Paramount Pictures

Javier Bardem and Jennifer Lawrence in Mother!, 2017

Mother! has generated such lively and widespread controversy that it takes a certain amount of rigorous effort to avoid reading about it before you see it. The fear is that a review may include disclosures that might dampen the thrill of the unexpected. In fact, I was unprepared for the intensity of the mayhem that erupts in the film’s last third. Even so, I wondered: Am I the only person in the theater who knows exactly where this is going, what prop, what image, and what resolution (of sorts) will appear in the final scenes? Does the promise that we will be shocked by a startling plot-turn disarm our ability—born of logic, experience, and common sense—to predict what will happen? Would viewers be confounded or intellectually stimulated by this without having been persuaded—by hype, by advance publicity, by the secrecy that shrouded the film’s première—that they will be provoked and astonished?

Responses to the film have been so divided that The New York Times took the somewhat unusual step of providing a forum for readers to express their opinions. Some objected to the level of violence against women, though one might argue that by the end, the carnage seems gender-blind. One reader called Mother! “‘Groundhog Day’ in hell.” Another remarked that the true horror was realizing how much he’d paid to see it, while others seemed to enjoy the film’s “allegory aspect,” and what a few readers seemed to enjoy most was the argument itself: the controversy that the film has generated.


My objection is that Aronofsky isn’t much interested in his characters’ complexity or humanity, but purely in his own big concepts. Mother, in Aronofsky’s view, represents Gaia, Mother Earth, threatened by God (Bardem) and his creations. “We are empathizing with Mother Nature,” the director has said, “feeling her pain and her wrath.” It’s the sort of thing that appeals to students who enjoy finding symbols in texts, who warm to Moby-Dick only after hearing, usually from a well-meaning teacher, that Melville’s white whale represents evil. Fans of the movie seem to enjoy that game, figuring out who and what symbolizes something else, something more serious and important than a struggling poet and his beleaguered wife in their fabulous fixer-upper.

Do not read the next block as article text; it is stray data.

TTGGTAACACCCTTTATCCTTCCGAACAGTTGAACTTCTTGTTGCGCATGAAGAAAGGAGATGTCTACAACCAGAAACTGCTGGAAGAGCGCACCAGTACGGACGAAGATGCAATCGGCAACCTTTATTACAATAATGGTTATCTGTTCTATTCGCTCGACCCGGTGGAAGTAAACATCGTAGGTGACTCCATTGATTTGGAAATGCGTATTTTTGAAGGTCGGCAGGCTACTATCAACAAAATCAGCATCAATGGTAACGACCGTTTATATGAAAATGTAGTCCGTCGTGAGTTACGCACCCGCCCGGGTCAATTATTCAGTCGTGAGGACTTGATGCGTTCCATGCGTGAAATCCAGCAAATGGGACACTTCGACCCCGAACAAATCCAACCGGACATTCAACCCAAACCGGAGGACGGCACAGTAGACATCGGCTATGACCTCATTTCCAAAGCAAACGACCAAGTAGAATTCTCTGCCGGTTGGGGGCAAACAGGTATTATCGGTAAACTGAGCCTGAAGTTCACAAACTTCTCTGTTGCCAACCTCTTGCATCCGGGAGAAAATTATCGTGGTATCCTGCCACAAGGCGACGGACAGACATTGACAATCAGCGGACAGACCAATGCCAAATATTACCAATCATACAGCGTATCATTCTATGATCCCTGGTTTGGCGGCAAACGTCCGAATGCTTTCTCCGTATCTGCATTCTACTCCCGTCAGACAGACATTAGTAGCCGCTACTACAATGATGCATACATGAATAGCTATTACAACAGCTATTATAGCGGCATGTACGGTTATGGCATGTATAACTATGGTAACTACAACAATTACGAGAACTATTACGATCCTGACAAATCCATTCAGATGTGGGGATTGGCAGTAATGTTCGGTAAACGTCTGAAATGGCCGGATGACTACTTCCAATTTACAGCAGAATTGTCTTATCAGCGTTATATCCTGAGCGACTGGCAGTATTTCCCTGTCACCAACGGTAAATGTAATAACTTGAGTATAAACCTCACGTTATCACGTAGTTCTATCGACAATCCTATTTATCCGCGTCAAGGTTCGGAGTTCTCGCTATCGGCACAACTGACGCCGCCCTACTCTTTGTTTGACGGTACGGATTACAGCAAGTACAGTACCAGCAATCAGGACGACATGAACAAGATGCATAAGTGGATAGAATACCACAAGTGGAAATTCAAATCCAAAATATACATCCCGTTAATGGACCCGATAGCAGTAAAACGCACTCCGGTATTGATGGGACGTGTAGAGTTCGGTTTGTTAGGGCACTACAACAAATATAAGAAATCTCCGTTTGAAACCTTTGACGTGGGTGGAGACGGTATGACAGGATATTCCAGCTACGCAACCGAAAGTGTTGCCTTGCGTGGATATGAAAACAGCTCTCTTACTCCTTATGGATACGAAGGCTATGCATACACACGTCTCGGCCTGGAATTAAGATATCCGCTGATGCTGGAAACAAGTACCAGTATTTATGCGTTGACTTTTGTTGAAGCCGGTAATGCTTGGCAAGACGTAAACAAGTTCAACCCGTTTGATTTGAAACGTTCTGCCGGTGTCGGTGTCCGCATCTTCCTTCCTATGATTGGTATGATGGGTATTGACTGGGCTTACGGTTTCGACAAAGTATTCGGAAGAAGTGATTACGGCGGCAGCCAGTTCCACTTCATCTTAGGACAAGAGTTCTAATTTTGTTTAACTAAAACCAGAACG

“I really wanted to make this kind of allegory about Mother Nature and our place and our connection to our home,” Aronofsky told The New York Times. “And so I cast Jennifer Lawrence as that spirit and then I had this breakthrough of using, to tell the story of humanity, the stories of the Bible.” The story of humanity? One may wind up concluding that by far the most terrifying thing about Mother! is that Darren Aronofsky seems to be Hollywood’s idea of an intellectual, our own brainy, home-grown auteur.

Mother! is now in theaters.


An earlier version of this article misidentified the relevant film by Luis Buñuel; it was The Exterminating Angel, not The Discreet Charm of the Bourgeoisie.